China has invested in 29 plywood projects worth over US$150 million in Vietnam, becoming the country’s largest plywood investor.

Speaking at a conference to promote Vietnam’s plywood and medium-density fiberboard industry in the context of Covid-19 that was held in HCMC on July 6, Ngo Sy Hoai, vice chairman of the Vietnam Timber and Forest Products Association, noted that Vietnam has attracted 53 foreign investment plywood projects worth a combined US$276.5 million.

In the first half of 2020 alone, the country attracted 35 foreign investment projects in the wood industry, including two plywood projects with a total investment of US$14 million.

Besides being the largest investor, China is also Vietnam’s largest plywood supplier, accounting for some 90% of the country’s plywood imports. In 2019, China exported plywood products worth more than US$188 million to Vietnam.

Increasing foreign investments, especially from China, have boosted Vietnam’s plywood exports in recent years.

However, several countries, including the United States and South Korea, have begun investigations into the evasion of antidumping duties on plywood products from Vietnam.

South Korea has imposed an anti-dumping duty of 9.18-10.65% on plywood imported from Vietnam.

The US Department of Commerce (DOC) on June 9 said it would examine plywood products from Vietnam, one of the products which saw the sharpest export growth rate to the US in recent years.

The decision about the investigation was made based on accusations of trade fraud related to products from Vietnam to the US.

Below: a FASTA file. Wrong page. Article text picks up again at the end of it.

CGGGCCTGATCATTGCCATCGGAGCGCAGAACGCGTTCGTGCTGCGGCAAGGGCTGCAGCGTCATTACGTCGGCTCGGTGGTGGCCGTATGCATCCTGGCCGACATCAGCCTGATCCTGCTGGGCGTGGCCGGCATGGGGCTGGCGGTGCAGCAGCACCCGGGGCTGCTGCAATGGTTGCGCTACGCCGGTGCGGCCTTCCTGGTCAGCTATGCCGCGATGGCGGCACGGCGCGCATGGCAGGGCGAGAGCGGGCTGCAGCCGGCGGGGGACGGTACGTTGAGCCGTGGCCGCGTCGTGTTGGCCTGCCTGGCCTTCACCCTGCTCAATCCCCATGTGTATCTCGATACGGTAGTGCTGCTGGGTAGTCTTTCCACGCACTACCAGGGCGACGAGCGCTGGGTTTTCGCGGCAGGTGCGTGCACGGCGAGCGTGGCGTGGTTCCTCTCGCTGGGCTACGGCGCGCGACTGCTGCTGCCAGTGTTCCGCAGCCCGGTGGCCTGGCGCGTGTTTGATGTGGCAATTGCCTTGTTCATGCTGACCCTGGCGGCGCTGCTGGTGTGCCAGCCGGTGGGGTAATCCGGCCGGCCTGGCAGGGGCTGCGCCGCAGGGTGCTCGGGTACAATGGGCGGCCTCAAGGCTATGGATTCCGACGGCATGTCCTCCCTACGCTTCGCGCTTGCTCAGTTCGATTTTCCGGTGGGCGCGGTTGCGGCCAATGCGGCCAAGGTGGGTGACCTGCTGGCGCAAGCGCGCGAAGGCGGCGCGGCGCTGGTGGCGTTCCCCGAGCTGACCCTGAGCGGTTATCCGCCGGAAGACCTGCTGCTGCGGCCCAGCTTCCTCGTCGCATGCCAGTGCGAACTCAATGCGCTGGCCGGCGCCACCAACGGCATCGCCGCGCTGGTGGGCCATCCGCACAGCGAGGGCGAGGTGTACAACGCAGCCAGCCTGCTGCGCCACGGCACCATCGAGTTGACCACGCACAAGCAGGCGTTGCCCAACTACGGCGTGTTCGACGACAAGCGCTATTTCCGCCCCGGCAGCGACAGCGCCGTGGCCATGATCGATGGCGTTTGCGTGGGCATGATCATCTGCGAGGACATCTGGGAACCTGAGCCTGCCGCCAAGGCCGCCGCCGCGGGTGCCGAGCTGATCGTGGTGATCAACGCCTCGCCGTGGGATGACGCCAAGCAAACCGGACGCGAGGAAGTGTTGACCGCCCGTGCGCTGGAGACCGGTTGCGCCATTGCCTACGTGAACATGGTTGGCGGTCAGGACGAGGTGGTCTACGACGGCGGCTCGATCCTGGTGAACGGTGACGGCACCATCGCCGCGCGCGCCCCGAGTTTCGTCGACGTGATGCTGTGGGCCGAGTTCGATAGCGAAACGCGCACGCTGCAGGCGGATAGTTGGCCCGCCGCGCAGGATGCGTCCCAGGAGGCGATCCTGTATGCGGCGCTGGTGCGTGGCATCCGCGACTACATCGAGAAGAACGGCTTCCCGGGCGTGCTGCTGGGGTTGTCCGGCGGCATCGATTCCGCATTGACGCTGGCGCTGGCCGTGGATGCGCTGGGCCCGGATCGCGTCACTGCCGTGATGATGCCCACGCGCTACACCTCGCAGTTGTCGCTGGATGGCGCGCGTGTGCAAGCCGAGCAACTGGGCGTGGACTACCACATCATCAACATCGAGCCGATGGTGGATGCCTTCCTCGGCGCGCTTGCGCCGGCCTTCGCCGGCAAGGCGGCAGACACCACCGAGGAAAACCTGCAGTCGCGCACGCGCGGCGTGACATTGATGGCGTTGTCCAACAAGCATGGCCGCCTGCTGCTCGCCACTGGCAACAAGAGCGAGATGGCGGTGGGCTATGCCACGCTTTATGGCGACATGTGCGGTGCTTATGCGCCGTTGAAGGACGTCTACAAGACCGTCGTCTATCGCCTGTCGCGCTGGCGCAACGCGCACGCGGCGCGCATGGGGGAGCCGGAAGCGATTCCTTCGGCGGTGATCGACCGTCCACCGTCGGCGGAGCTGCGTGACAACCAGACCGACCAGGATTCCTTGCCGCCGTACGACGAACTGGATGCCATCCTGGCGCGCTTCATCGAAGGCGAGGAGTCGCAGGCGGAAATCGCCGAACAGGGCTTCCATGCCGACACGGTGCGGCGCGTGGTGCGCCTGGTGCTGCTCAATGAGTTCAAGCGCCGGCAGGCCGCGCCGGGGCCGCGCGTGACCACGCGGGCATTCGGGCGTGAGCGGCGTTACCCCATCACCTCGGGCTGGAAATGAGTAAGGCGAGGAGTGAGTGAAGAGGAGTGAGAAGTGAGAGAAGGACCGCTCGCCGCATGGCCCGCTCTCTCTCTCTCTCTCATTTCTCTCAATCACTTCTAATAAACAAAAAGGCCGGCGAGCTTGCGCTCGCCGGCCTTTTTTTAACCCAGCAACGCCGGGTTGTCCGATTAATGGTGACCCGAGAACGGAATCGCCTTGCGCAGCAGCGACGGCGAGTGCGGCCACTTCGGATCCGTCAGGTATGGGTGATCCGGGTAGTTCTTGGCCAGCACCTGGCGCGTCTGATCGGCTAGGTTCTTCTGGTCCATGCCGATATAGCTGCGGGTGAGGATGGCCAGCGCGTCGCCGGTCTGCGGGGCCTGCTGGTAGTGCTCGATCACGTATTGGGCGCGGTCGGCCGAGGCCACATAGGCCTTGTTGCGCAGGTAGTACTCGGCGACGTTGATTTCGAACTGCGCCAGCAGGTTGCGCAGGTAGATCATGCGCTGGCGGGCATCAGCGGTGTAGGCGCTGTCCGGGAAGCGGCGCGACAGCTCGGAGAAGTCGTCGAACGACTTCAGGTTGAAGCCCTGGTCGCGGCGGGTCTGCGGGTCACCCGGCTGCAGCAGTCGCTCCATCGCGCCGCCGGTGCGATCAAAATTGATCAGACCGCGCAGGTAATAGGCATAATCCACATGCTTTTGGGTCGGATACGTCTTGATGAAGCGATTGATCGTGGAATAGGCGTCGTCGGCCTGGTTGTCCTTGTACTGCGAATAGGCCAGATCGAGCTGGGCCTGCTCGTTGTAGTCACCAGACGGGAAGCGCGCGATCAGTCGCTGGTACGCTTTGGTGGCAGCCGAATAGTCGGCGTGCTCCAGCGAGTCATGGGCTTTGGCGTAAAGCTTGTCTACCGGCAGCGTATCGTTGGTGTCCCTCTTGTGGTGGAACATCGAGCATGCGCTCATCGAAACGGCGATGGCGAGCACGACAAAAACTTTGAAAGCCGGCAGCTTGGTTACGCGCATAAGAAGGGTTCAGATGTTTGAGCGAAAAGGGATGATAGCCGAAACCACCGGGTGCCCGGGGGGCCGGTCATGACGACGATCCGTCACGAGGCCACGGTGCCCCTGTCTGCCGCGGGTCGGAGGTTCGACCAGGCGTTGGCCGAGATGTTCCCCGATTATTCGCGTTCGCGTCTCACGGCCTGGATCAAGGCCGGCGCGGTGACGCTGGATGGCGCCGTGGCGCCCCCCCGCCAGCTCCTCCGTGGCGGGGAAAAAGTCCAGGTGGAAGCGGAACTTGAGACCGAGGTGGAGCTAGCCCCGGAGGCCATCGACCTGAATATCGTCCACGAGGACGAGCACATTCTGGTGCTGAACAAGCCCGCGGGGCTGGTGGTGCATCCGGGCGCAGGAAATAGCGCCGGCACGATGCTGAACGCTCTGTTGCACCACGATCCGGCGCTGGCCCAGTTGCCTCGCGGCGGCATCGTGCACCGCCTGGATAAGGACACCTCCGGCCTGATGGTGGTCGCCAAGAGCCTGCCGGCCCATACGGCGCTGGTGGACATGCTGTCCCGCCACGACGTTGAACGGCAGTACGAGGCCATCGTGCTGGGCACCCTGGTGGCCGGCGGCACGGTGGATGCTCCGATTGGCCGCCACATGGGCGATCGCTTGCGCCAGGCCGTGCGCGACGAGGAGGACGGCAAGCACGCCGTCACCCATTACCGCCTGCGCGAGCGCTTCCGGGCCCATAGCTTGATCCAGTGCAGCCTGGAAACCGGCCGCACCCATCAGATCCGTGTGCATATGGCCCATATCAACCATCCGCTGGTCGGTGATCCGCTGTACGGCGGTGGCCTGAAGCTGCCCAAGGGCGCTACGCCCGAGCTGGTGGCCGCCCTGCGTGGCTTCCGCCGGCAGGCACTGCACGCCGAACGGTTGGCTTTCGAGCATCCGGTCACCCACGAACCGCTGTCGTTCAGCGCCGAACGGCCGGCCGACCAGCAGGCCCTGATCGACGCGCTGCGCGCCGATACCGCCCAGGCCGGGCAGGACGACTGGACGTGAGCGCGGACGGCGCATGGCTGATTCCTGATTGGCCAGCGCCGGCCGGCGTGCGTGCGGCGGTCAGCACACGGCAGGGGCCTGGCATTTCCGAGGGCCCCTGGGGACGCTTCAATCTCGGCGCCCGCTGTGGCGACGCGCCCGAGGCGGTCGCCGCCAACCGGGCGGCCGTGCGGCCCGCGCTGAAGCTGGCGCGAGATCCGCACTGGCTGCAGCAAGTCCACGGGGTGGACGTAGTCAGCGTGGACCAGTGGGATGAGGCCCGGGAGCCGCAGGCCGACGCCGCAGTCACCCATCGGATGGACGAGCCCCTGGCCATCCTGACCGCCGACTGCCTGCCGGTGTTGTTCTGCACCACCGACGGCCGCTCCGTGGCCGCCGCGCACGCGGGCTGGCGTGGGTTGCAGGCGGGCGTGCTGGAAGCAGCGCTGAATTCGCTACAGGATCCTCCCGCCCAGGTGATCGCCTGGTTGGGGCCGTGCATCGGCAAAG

Do Xuan Lap, CEO and president of Tien Dat Furniture, said the move will severely affect Vietnam’s woodwork industry. If the US imposes anti-dumping duties, not only export companies but also forest planters who provide materials to make plywood will suffer.

“The impact will be extreme,” Lao said. “Woodwork companies will have a meeting to discuss the issues related to plywood later this month. We will discuss the hiring of a lawyer. “

According to the Vietnam Timber and Forest Products Association (Vifores), about 400 companies export plywood, mostly to the US. The export amount is 2 million cubic meters and export turnover is $678 million a year.

Vu Hai Bang, CEO of Woodland, said since late March, after information that the US would conduct an investigation on plywood imports, Woodland’s exports to the market dropped by 75 percent.

Bang went on to say that the decision would not only affect plywood production companies, but also companies using the product to make wooden furniture for export to the US.

This also gives favorable conditions for the American Kitchen Cabinet Alliance to sue Vietnam’s companies. Kitchen cabinets, one of the products exported in large quantities recently, use plywood.

According to Vifores, in the first four months of 2020, while office furniture exports decreased by 13 percent, and bedroom furniture by 11 percent compared with the same period last year, other items such as kitchen furniture, furnishings made from other types of wood and furniture parts saw increases of 58 percent, 4 percent and 22 percent, respectively.

“Our company and other businesses will suffer heavily if kitchen cupboards are also subject to investigation,” Bang said.

Lap said if the US investigates further, this will affect all of Vietnam’s wooden furniture exports, worth $2-3 billion.

Vifores predicted that woodwork exports may have zero percent or minus growth rate this year because of Covid-19.

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